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Fry Daddy! Multiple tanks, reef, seahorse
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reef safe to me is anything I can place in my tank that won't do any major harm to my corals. This is when I am thinking about livestock. Now they may nip at coral or algae I may keep but won't do any major harm to the system,
 

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I agree with VWD but I'd also add that in order to be reef safe, an organism would have to be compatible with the majority of inverts as well. Maybe it's just me, but a reef isn't a reef without shrimp, clams, tube worms/dusters.

For instance, I don't think "reef safe" triggers are really reef safe, because they prevent you from housing shrimp (in most/many cases).
 

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Daytona Joe raises a good point, I think the term reef safe is somewhat a misnomer because labeling something reef safe lulls people into thinking it's OK to put in their reef. While some organisms are USUALLY reef safe there are exceptions with in a group. You have to keep in mind that virtually everything on the reef is food at some point, so the trick to keeping a reef is to find organisms that have the least amount of conflict and predation
 

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I agree...I just talked to a guy a few days ago...put a Niger Trigger in his tank because he was told it was "reef safe"...he was not too happy, because in a matter of days it decimated his snail, crab and shrimp populations.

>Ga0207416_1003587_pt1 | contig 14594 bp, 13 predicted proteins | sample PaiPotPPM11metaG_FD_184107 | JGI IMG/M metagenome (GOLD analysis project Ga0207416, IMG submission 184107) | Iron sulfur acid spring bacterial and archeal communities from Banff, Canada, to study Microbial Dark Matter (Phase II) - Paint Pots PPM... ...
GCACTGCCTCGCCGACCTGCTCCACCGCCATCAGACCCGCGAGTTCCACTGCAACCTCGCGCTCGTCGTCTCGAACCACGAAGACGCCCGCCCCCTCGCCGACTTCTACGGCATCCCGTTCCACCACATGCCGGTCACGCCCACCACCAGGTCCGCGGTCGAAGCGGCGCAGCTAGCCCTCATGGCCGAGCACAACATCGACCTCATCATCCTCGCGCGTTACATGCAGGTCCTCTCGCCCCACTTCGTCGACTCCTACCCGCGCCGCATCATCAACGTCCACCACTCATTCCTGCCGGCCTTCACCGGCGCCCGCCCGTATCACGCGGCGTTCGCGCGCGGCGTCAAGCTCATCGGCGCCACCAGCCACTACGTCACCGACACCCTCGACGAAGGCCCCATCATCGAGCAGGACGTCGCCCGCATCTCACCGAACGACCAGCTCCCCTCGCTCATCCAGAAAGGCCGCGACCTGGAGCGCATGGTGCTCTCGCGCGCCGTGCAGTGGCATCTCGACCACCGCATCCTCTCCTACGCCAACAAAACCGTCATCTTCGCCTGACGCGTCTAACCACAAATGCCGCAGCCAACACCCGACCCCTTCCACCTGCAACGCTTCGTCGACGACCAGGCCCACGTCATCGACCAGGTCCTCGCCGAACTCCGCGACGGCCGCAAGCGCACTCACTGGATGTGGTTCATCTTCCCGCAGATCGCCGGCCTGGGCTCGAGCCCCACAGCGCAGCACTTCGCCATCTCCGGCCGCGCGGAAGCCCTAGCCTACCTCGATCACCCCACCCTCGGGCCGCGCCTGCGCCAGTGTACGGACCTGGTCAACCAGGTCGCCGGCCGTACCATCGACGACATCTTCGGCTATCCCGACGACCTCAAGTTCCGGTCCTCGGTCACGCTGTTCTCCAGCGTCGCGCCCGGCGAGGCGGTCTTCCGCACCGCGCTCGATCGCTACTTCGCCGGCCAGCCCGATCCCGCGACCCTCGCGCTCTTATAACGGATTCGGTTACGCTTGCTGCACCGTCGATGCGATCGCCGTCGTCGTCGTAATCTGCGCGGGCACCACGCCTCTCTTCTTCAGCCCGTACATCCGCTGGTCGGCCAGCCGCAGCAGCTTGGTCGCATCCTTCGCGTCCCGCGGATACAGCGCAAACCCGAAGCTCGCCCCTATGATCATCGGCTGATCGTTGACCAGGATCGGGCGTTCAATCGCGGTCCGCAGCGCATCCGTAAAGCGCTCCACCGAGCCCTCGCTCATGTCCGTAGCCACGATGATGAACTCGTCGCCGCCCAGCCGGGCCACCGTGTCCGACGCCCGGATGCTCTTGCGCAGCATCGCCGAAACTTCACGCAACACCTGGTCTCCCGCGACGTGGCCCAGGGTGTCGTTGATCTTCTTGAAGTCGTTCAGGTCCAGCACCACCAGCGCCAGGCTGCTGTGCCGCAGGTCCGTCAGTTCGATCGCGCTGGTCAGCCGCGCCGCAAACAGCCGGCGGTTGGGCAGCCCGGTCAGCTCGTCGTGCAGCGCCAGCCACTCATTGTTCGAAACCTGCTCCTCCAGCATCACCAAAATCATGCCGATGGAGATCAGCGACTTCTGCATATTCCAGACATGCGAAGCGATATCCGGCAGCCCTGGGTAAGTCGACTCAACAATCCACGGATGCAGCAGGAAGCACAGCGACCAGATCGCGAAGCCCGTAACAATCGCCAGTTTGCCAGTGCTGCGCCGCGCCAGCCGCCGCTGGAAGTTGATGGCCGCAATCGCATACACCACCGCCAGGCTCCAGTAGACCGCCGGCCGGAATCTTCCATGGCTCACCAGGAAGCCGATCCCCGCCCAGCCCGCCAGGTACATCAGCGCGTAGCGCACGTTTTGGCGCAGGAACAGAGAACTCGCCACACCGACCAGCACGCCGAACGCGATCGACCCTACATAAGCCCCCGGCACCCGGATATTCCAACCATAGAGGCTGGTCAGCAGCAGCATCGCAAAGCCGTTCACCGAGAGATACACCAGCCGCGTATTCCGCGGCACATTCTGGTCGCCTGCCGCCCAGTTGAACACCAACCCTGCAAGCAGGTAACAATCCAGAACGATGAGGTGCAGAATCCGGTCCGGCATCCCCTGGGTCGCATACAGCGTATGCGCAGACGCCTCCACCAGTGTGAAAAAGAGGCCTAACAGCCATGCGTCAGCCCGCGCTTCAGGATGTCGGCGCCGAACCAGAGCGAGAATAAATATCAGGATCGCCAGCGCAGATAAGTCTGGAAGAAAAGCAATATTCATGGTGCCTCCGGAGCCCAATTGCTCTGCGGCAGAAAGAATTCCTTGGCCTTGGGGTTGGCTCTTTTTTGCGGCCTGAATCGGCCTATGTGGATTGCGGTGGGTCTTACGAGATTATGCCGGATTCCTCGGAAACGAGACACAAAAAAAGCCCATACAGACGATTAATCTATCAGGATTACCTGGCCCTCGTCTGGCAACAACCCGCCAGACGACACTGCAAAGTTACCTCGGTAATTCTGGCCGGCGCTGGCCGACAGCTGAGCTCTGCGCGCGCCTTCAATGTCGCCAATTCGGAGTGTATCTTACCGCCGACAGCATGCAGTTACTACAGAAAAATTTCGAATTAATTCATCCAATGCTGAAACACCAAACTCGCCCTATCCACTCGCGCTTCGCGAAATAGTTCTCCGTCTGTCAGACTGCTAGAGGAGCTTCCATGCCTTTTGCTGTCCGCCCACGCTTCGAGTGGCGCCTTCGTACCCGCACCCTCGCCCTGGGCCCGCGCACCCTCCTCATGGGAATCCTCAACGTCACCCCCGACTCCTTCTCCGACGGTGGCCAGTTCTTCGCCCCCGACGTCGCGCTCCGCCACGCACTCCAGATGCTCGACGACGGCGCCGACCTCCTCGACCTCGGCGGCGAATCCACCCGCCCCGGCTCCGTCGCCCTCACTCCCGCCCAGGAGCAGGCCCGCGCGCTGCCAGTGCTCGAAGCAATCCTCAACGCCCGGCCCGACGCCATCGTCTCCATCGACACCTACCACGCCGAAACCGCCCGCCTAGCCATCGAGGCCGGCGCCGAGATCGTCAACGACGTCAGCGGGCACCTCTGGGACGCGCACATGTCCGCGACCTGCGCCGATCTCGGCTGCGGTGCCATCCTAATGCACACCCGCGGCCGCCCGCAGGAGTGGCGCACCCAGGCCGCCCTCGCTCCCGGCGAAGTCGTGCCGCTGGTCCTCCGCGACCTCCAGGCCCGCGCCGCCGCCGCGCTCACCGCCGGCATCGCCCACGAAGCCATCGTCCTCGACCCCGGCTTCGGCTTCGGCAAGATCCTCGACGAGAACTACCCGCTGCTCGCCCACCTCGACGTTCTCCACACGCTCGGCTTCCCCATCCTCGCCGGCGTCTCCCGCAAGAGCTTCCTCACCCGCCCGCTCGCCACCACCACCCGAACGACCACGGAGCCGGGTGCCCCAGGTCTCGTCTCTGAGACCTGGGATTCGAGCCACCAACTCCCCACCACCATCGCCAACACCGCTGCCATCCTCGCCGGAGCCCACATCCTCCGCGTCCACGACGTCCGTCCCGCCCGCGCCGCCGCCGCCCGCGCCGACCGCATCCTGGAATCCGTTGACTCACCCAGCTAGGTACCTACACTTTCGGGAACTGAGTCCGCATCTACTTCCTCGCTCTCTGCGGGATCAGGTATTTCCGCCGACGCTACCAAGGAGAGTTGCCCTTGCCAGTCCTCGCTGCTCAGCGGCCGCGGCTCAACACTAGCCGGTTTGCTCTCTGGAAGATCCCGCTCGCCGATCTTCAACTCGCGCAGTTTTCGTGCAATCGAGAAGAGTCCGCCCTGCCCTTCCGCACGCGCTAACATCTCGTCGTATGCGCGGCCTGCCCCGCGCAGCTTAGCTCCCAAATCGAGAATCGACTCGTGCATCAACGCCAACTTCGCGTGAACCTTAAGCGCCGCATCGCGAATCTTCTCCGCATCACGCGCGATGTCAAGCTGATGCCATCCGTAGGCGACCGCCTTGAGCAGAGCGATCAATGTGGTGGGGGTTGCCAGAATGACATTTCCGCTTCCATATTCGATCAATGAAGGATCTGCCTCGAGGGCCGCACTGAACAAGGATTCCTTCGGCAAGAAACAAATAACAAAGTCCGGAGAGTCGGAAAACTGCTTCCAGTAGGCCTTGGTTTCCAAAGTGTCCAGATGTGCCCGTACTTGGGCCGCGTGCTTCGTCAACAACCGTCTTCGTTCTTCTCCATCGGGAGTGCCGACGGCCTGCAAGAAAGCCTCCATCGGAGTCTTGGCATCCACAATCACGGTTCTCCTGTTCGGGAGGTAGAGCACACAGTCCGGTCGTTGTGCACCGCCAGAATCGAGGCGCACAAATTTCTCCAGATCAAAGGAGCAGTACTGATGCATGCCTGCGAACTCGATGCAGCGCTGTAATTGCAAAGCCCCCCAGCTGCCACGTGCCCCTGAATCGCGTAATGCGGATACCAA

In the end I think "reef safe" to me, means safe with the inhabitants of the "average" reef ...but as you point out every system is different...for example, my system houses tube anemones...peppermint shrimp would probably be considered "reef safe" by most, but in my tank they will pick a tube anemone apart in short order.
 

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When I read reef safe I thin safe for mobile and sessile inverts. Of course as is mentioned above, depends what you have. To me even something that picks at and irritates corals is not reef safe.
 

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I think Reef Safe is one of the worst classifications used in the industry. It can mean so many different things. I would prefer Coral safe, invert safe, reef fish compatable, sometimes it can even get down to the type of coral. some fish are fine with softies and SPS but will eat LPS.

Reef safe is too misleading IMO :D
 

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I agree with twitterbait. Although even these classifications can be misleading or confusing to people. Not to mention that it can vary case by case. Take for one example a dwarf angels like the flame. Sometimes they nip corals sometimes they don't and even then they may just like one particular coarl in the tank.
 

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I think Reef Safe is one of the worst classifications used in the industry. It can mean so many different things. I would prefer Coral safe, invert safe, reef fish compatable, sometimes it can even get down to the type of coral. some fish are fine with softies and SPS but will eat LPS.